A Will is a legal document that states a decedents last wishes and distribution of property and funds. One reason could be that will does not purport to give the party what they want from the estate.
As you can imagine, fake wills are admitted into probate often. Thus, a Florida will contest is a useful tool for seeking justice. However, sometimes a party initiates a fake challenge, so there must be limits to the process of challenging a will. The courts have established a set of rules to keep this checks and balance useful.
Rules & Guidelines
First, a Florida will may fail either partially or entirely. In probate and inheritance matters, just because one portion of a will fails due to a party’s challenge does not necessarily mean that the entire will fails. Think of the chaos if you only had to find a tiny error in the will to make the whole thing tumble down in their favor.
Second, there is a time limit to challenging a will. The probate court prefers efficiency. They want estates closed out as soon as possible, and are reluctant to reopen cases.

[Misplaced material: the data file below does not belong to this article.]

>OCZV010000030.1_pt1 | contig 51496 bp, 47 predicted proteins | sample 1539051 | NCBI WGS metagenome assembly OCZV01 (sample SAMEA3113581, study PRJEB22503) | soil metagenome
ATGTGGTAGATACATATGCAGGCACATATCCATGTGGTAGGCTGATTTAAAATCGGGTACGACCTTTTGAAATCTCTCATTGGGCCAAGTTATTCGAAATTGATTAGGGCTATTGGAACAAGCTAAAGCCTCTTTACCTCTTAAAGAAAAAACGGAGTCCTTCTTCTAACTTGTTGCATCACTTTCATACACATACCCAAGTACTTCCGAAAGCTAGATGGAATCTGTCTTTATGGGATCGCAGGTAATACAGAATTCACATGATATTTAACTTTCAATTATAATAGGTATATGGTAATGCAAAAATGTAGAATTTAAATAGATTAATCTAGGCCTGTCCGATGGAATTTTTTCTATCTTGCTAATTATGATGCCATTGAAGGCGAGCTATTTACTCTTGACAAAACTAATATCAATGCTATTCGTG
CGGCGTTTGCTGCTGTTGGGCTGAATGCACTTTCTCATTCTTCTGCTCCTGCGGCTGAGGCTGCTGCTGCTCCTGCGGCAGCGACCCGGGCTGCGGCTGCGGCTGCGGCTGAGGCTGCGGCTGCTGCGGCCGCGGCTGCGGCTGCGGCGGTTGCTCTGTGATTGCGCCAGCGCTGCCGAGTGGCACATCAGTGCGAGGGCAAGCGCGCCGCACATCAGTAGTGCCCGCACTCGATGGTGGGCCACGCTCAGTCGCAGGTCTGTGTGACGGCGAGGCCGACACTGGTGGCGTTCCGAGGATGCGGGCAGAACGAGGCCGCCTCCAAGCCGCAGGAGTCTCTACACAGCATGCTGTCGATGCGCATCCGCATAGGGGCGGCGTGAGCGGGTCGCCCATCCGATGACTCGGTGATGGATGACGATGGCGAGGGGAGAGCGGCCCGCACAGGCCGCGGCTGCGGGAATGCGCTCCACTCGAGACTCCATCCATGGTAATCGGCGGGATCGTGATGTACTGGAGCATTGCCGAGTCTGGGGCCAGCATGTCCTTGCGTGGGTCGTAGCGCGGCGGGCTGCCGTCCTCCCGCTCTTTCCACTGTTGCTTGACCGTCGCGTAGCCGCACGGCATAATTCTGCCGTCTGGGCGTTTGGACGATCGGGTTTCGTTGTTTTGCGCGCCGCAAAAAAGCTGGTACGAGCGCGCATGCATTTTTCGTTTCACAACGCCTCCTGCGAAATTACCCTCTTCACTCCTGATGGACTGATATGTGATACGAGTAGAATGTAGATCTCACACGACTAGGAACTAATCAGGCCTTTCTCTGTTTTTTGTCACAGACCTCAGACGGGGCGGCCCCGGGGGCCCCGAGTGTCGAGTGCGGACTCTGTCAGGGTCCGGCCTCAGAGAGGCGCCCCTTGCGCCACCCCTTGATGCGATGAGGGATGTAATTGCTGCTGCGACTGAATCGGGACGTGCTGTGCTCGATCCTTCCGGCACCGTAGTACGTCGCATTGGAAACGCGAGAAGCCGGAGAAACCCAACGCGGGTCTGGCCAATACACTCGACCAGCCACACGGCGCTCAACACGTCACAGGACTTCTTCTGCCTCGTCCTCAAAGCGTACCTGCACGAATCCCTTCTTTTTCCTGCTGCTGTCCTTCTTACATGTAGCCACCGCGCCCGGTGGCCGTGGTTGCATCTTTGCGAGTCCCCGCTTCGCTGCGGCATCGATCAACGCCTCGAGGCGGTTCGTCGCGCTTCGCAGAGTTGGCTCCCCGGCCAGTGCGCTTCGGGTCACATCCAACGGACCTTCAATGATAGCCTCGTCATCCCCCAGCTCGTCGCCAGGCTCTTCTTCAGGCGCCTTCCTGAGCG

Thus, it is imperative that you make a challenge to a will as soon as you learn that it has been admitted to probate. In Florida, an interested person on whom notice is served must file any objection that challenges the will’s validity, qualification of the personal representative, venue, or the court’s jurisdiction on or before the date that is three (3) months after the date of service of the notice of administration.
For example, if a will is admitted to probate on January 1, but you do not receive notice of administration until February 1, you have until May 1 to challenge it. You have three months after the notice of administration to file a challenge to the will’s validity.